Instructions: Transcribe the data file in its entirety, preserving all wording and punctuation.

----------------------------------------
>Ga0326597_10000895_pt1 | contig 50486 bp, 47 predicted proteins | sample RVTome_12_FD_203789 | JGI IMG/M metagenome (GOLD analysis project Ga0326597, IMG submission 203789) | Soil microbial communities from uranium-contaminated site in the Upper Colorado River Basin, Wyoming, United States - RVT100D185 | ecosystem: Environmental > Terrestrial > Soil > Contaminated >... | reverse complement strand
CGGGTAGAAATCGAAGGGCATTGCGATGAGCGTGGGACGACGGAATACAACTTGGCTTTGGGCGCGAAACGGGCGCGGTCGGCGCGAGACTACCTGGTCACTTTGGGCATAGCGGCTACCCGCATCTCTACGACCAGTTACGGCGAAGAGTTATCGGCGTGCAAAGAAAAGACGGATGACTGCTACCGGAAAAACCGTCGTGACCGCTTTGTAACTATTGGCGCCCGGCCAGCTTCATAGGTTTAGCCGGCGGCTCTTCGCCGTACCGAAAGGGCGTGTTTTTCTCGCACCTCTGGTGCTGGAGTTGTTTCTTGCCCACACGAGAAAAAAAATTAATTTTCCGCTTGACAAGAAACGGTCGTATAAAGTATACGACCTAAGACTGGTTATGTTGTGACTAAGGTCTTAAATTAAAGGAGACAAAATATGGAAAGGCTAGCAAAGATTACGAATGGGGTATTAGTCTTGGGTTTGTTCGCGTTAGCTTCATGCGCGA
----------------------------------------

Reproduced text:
>Ga0326597_10000895_pt1 | contig 50486 bp, 47 predicted proteins | sample RVTome_12_FD_203789 | JGI IMG/M metagenome (GOLD analysis project Ga0326597, IMG submission 203789) | Soil microbial communities from uranium-contaminated site in the Upper Colorado River Basin, Wyoming, United States - RVT100D185 | ecosystem: Environmental > Terrestrial > Soil > Contaminated >... | reverse complement strand
CGGGTAGAAATCGAAGGGCATTGCGATGAGCGTGGGACGACGGAATACAACTTGGCTTTGGGCGCGAAACGGGCGCGGTCGGCGCGAGACTACCTGGTCACTTTGGGCATAGCGGCTACCCGCATCTCTACGACCAGTTACGGCGAAGAGTTATCGGCGTGCAAAGAAAAGACGGATGACTGCTACCGGAAAAACCGTCGTGACCGCTTTGTAACTATTGGCGCCCGGCCAGCTTCATAGGTTTAGCCGGCGGCTCTTCGCCGTACCGAAAGGGCGTGTTTTTCTCGCACCTCTGGTGCTGGAGTTGTTTCTTGCCCACACGAGAAAAAAAATTAATTTTCCGCTTGACAAGAAACGGTCGTATAAAGTATACGACCTAAGACTGGTTATGTTGTGACTAAGGTCTTAAATTAAAGGAGACAAAATATGGAAAGGCTAGCAAAGATTACGAATGGGGTATTAGTCTTGGGTTTGTTCGCGTTAGCTTCATGCGCGA